I’ll admit it, I find Women’s History Month slightly obnoxious. In my defense, for a year I was in charge of editing all the proclamations from the White House trumpeting the named months, dampening my celebratory attitude. But before I earn an anti-feminist label, hear me out.

For one, the way we celebrate seems to accomplish little, or worse. SoulCycle wants to sell me the tiniest $52 WHM tank top. Will this small piece of cloth launch women into a new era of greatness? And when we do try to accomplish something, every event, email or donation drive promoting women assumes we love the equity agenda, open borders, and expensive and unreliable energy, as if women are monolithic in our views.

And the misinformation throughout the month is astounding. Women are paid 82 cents on the male dollar, I am told on repeat (ignoring differences in hours worked, profession and so on). But before I put on my marching shoes, I remind myself my own husband makes more than me because I eagerly rejected a soul-crushing job in favor of one I absolutely love. I will not be shamed into prioritizing 28 cents over happiness, balance and career satisfaction, that is for sure.

And I dislike minimizing people to their genitals. If someone has done something great, why not celebrate that achievement rather than genetic facts? As in, if we’d like to celebrate Kamala Harris, is there some accomplishment (and no, titles are not accomplishments) we can celebrate rather than just pointing out skin color and sex, like the White House did?

But, I’ll be a feminist yet. Why? Because I want to celebrate womanhood. There’s just so much to appreciate.

Unfortunately, when our society finally does get around to celebrating the accomplishments of women, it’s only their most male-sounding achievements. Being rich. Being powerful. Being athletic.

To be sure, there’s nothing wrong with being a Girl Boss. I myself collected three degrees and rose the ranks at the White House, certainly worthwhile experiences, paved by Girl Bosses before me. But, is there nothing about femininity and womanhood itself to celebrate? It may not make the history books, but what about the women who raised Condoleezza Rice or Ruth Bader Ginsburg? We don’t need to know their names to be thankful for their work. And make no mistake — it is work.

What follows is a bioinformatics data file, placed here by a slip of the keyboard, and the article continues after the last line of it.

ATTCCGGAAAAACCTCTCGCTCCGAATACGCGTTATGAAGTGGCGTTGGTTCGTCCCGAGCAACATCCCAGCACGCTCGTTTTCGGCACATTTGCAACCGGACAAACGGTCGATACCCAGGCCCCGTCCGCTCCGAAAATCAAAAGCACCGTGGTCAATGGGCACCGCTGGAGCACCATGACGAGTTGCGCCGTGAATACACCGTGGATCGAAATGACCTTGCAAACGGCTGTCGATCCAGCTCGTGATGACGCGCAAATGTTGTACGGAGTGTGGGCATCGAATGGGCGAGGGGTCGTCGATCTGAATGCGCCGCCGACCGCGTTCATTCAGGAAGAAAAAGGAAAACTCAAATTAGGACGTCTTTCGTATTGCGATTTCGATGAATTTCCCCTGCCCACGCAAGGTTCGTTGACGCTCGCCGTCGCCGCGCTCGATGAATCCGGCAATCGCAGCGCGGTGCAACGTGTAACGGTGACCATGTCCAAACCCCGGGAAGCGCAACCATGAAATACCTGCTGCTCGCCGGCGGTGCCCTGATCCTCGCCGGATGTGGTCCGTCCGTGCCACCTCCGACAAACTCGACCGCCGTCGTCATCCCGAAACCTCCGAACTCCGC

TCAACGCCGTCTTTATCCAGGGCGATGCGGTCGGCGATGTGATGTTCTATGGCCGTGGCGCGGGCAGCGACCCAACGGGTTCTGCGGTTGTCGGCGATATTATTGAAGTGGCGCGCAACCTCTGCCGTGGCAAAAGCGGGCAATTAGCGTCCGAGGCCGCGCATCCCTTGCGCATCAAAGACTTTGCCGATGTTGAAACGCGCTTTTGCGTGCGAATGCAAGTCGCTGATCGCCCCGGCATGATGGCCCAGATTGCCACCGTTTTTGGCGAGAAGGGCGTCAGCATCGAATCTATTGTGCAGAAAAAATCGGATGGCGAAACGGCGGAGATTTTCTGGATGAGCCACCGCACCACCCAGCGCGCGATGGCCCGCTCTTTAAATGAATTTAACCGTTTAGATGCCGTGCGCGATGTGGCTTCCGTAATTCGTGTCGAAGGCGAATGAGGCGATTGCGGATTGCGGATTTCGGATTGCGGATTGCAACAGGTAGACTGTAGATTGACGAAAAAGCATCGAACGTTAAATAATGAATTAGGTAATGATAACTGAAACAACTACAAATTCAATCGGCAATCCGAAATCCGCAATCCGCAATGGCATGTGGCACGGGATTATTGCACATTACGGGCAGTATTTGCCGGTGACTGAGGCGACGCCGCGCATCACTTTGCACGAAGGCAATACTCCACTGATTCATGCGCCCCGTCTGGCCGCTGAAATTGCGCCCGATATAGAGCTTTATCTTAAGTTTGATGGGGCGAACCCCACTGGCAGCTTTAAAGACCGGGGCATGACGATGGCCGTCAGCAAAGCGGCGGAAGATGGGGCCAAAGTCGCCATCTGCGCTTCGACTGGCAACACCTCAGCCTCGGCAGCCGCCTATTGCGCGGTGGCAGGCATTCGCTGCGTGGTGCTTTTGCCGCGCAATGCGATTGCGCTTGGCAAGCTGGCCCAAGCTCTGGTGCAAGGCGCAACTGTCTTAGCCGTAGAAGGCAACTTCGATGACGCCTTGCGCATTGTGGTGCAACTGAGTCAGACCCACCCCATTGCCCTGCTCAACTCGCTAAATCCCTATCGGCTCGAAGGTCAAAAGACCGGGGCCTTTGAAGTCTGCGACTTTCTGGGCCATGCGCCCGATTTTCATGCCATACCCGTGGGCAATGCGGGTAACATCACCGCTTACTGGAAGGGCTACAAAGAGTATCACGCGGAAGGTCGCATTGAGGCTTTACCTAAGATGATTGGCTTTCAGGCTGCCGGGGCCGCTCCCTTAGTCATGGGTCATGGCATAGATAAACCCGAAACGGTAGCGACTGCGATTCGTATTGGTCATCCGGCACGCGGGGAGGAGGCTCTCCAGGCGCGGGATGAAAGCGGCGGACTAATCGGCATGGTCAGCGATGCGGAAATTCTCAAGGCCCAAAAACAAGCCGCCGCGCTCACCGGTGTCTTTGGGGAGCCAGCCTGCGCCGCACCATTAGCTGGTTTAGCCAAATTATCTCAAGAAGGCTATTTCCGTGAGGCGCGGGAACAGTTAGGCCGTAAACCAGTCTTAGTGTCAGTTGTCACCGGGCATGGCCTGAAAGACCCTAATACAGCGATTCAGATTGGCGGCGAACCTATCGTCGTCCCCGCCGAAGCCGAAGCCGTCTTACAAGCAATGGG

By celebrating only career moves and finances, our society adopts the stance that men’s priorities must be the right ones. How misogynistic. The societal acceptance of these priorities is so invasive we barely recognize it. Netflix has a Girl Boss series right now, “Inventing Anna.” (It’s not worth watching.) The main character is a journalist who abandons her newborn so she can write a frivolous follow-up story about a criminal. I suppose this is supposed to be admirable. She is, after all, taking the steps a man would probably take. But why is the male norm the model? Is there nothing to applaud about drawing lines at work?

And in our obsession to recognize male-centric accomplishments, we’ve predictably started recognizing men. Like the first female four-star officer in the Department of Health and Human Services, who is a man. Or a female weightlifting record holder, who is also a man.

This has gone too far. There’s more to life than the male norm. It’s OK to celebrate the innumerable facets of being a woman. Be proud if you’ve given life. Be proud if you show emotion. Be proud if your home is spotless, if only for a minute. Be proud if you’re an amazing cook. Be proud if someone likes your smile. Be proud if the kids were picked up on time. Be proud if you found the perfect heels. Be proud if you make other people happy, successful or fulfilled. Be proud of being a woman.

If we’re going to do a lady month, let’s do it right. Let’s celebrate the beauty and the joy of being a woman.